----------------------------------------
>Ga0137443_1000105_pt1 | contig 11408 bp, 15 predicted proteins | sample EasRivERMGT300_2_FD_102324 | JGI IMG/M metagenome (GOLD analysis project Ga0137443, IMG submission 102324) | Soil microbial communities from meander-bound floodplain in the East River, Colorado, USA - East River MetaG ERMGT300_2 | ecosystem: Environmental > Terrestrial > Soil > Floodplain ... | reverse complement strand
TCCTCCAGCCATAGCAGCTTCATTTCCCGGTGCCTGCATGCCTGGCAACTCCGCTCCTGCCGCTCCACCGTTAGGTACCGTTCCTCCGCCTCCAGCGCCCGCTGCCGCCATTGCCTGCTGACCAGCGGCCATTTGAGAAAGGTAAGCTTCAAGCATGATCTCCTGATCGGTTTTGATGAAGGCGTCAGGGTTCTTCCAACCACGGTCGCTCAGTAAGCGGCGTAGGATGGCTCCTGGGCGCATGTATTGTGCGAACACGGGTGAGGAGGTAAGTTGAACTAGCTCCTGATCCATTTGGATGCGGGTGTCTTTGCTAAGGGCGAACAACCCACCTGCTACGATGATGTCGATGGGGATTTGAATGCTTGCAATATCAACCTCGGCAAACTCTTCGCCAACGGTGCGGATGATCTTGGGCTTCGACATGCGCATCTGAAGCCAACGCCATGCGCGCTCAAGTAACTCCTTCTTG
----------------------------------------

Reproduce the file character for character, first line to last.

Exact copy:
>Ga0137443_1000105_pt1 | contig 11408 bp, 15 predicted proteins | sample EasRivERMGT300_2_FD_102324 | JGI IMG/M metagenome (GOLD analysis project Ga0137443, IMG submission 102324) | Soil microbial communities from meander-bound floodplain in the East River, Colorado, USA - East River MetaG ERMGT300_2 | ecosystem: Environmental > Terrestrial > Soil > Floodplain ... | reverse complement strand
TCCTCCAGCCATAGCAGCTTCATTTCCCGGTGCCTGCATGCCTGGCAACTCCGCTCCTGCCGCTCCACCGTTAGGTACCGTTCCTCCGCCTCCAGCGCCCGCTGCCGCCATTGCCTGCTGACCAGCGGCCATTTGAGAAAGGTAAGCTTCAAGCATGATCTCCTGATCGGTTTTGATGAAGGCGTCAGGGTTCTTCCAACCACGGTCGCTCAGTAAGCGGCGTAGGATGGCTCCTGGGCGCATGTATTGTGCGAACACGGGTGAGGAGGTAAGTTGAACTAGCTCCTGATCCATTTGGATGCGGGTGTCTTTGCTAAGGGCGAACAACCCACCTGCTACGATGATGTCGATGGGGATTTGAATGCTTGCAATATCAACCTCGGCAAACTCTTCGCCAACGGTGCGGATGATCTTGGGCTTCGACATGCGCATCTGAAGCCAACGCCATGCGCGCTCAAGTAACTCCTTCTTG